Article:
Visit with the Troops

Area Support Group Qatar Public Affairs Office

Story by Dustin Senger

CAMP AS SAYLIYAH, Qatar – Top-ranked pool players Rodney “The Rocket” Morris and Charles “The Korean Dragon” Williams provided tips and tricks for U.S. service members at Camp As Sayliyah, Qatar, June 28, a day before competing in the 2010 World 9-ball Championship in Doha.

(photo: Rodney "The Rocket" Morris helps U.S. Army Staff Sgt. Priscilla Sanchez of Paterson, N.J)

Morris and Williams both arrived at Doha International Airport in Qatar, June 27, but on separate flights. Morris flew in from Spain, where he placed third at the Spanish Open 9-Ball Championship. Williams’ plane skidded onto the runway late at night, completing a trip from his hometown in Orlando, Fla. The following day, they exercised at their hotel to help beat jet lag, and then visited troops at the Camp As Sayliyah.

After entering the Army base, the professional pool players walked into a warehouse that seemed – on the exterior – much like any other desert tan facility. However, the building’s contents revealed something far removed from the expected piles of materiel and modular office spaces. Between polished concrete floors and orange bay lighting, the competitors stepped into a club-like atmosphere.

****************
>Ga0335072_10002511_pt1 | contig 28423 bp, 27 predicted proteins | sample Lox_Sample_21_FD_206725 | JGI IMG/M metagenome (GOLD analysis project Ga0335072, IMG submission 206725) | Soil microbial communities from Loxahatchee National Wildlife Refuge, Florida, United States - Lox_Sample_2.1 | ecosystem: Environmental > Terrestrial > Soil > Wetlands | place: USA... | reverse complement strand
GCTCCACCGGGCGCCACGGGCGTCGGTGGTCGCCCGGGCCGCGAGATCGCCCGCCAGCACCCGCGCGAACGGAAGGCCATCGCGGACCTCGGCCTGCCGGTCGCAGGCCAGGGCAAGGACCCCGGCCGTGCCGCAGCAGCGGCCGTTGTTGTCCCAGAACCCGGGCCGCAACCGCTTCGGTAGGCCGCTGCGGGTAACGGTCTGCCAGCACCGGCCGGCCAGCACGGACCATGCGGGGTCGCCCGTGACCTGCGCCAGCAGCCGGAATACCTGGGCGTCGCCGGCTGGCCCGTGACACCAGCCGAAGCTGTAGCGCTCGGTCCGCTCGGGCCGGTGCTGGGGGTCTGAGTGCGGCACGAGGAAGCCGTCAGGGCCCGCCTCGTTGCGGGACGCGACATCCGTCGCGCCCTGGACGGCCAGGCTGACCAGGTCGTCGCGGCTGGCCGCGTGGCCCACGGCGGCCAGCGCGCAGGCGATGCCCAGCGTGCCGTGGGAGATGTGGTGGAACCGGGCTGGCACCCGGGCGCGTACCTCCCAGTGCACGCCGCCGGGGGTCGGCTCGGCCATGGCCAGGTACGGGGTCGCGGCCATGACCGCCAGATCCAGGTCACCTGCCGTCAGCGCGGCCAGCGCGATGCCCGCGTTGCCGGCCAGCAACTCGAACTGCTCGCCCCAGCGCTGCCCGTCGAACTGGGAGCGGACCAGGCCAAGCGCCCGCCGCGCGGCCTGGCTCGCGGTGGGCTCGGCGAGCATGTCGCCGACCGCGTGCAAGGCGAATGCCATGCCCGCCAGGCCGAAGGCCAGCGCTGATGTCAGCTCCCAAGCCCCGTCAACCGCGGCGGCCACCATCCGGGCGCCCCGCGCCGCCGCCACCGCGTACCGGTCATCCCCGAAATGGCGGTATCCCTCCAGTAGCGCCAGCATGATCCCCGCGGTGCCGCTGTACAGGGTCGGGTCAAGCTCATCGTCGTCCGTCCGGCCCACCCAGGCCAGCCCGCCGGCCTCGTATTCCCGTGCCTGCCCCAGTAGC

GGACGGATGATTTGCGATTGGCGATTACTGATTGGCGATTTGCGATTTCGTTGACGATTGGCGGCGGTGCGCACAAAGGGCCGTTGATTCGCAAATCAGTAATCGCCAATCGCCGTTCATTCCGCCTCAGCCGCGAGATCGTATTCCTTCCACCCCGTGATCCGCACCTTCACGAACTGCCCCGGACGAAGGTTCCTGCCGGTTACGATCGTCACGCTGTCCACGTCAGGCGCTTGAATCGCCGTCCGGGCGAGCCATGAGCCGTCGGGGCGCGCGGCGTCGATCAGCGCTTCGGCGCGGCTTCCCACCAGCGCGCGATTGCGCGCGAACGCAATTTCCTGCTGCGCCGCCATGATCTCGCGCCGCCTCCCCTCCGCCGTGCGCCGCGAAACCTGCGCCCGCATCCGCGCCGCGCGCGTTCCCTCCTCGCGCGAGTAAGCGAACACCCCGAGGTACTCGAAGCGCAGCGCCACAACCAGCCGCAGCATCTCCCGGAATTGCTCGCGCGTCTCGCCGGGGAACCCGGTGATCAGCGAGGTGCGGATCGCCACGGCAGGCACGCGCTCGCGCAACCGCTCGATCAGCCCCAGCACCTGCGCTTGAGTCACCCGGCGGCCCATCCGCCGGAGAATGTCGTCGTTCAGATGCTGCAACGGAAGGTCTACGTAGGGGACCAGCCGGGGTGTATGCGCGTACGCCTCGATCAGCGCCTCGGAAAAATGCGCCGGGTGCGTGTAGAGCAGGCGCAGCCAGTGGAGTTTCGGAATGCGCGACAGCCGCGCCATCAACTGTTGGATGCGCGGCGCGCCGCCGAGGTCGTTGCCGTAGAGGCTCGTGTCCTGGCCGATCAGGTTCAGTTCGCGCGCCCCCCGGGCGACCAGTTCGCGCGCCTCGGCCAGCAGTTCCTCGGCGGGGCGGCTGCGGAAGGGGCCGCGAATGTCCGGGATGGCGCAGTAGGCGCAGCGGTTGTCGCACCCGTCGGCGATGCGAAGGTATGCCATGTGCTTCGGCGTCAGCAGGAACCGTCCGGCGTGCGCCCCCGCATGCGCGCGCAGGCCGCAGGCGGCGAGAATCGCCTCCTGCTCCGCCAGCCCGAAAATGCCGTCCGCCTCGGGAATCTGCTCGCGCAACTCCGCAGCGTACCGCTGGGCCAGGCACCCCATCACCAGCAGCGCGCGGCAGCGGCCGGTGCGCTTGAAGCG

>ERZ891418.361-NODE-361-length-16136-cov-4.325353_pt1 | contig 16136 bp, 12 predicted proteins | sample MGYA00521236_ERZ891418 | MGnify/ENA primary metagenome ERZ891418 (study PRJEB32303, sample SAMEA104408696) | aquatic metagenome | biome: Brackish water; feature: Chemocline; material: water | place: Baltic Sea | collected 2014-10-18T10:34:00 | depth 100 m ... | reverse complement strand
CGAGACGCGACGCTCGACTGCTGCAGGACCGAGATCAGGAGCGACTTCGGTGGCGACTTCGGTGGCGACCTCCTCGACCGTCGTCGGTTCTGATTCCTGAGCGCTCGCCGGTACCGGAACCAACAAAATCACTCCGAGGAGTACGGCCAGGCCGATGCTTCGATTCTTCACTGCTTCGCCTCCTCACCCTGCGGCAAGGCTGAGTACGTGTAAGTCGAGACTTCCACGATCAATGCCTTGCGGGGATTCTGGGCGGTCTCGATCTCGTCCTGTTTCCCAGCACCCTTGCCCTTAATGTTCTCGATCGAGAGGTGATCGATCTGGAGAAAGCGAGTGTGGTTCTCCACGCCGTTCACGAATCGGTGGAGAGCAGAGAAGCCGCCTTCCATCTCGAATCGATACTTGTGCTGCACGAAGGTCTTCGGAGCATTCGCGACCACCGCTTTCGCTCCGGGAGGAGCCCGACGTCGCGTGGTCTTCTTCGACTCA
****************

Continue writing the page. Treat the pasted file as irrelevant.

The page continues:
Since 2004, the Top-Off Club has accommodated nearly 200,000 war fighters participating in the Central Command rest and recuperation pass program at Camp As Sayliyah. Third Army/U.S. Army Central Area Support Group Qatar executes the program, providing a four-day respite for troops serving in contingency operations across Southwest Asia.

Beyond the eight-lane bowling alley, adjacent to a set of sofa chairs, next to six digital tabletop touch games – before the four electronic dart boards and a pair of arcade driving simulators – are eight pool tables where off-duty servicemembers spend hours shooting 9- and 8-ball pocket billiards.

Rodney "The Rocket" Morris shakes hands with U.S. Army Spc. Jamie Scott of Oil City, Pa.